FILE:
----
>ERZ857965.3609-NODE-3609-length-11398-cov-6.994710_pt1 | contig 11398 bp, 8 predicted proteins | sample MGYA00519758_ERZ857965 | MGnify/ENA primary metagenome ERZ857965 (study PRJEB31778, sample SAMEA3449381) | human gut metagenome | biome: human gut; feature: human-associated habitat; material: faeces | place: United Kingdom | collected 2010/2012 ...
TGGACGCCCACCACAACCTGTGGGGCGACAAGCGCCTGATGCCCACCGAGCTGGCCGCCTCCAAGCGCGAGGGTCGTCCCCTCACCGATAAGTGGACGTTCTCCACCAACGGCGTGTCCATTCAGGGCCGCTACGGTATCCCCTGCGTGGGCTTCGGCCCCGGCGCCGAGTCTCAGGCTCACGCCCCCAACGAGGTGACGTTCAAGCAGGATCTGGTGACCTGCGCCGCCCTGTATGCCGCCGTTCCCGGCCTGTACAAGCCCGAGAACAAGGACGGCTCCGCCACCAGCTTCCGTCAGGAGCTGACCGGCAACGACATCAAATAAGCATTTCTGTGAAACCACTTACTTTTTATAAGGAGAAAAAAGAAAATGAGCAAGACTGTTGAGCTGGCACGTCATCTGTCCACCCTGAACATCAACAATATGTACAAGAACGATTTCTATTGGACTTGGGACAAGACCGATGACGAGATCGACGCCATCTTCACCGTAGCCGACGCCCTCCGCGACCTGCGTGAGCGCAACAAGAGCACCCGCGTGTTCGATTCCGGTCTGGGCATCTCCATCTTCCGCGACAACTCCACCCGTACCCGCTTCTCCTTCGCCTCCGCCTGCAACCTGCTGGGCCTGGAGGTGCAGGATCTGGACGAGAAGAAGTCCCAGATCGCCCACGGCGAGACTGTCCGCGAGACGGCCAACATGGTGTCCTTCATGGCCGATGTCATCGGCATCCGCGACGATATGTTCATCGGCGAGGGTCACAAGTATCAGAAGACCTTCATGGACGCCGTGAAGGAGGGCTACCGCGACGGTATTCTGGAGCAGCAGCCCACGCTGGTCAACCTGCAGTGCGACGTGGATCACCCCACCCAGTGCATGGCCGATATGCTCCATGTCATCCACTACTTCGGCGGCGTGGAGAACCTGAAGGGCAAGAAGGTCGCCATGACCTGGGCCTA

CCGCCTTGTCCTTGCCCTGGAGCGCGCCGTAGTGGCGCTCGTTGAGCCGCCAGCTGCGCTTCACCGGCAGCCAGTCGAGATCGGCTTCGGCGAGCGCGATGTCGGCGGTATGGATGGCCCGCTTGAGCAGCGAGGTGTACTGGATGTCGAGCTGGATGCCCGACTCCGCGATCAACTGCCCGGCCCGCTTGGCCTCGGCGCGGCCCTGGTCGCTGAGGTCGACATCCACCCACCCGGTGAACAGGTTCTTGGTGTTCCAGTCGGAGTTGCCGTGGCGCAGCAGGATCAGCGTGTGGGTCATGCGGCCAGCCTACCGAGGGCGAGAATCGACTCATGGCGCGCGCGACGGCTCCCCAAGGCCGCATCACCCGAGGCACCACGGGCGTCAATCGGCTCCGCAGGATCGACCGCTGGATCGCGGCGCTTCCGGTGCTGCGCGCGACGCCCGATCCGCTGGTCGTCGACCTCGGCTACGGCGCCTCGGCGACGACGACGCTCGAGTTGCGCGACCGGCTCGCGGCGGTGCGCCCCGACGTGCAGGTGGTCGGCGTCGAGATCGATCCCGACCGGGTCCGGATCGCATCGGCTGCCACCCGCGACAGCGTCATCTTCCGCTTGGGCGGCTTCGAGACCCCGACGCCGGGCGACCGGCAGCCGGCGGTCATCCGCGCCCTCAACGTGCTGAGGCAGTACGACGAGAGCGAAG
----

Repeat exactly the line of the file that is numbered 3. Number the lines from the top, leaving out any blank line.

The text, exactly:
CCGCCTTGTCCTTGCCCTGGAGCGCGCCGTAGTGGCGCTCGTTGAGCCGCCAGCTGCGCTTCACCGGCAGCCAGTCGAGATCGGCTTCGGCGAGCGCGATGTCGGCGGTATGGATGGCCCGCTTGAGCAGCGAGGTGTACTGGATGTCGAGCTGGATGCCCGACTCCGCGATCAACTGCCCGGCCCGCTTGGCCTCGGCGCGGCCCTGGTCGCTGAGGTCGACATCCACCCACCCGGTGAACAGGTTCTTGGTGTTCCAGTCGGAGTTGCCGTGGCGCAGCAGGATCAGCGTGTGGGTCATGCGGCCAGCCTACCGAGGGCGAGAATCGACTCATGGCGCGCGCGACGGCTCCCCAAGGCCGCATCACCCGAGGCACCACGGGCGTCAATCGGCTCCGCAGGATCGACCGCTGGATCGCGGCGCTTCCGGTGCTGCGCGCGACGCCCGATCCGCTGGTCGTCGACCTCGGCTACGGCGCCTCGGCGACGACGACGCTCGAGTTGCGCGACCGGCTCGCGGCGGTGCGCCCCGACGTGCAGGTGGTCGGCGTCGAGATCGATCCCGACCGGGTCCGGATCGCATCGGCTGCCACCCGCGACAGCGTCATCTTCCGCTTGGGCGGCTTCGAGACCCCGACGCCGGGCGACCGGCAGCCGGCGGTCATCCGCGCCCTCAACGTGCTGAGGCAGTACGACGAGAGCGAAG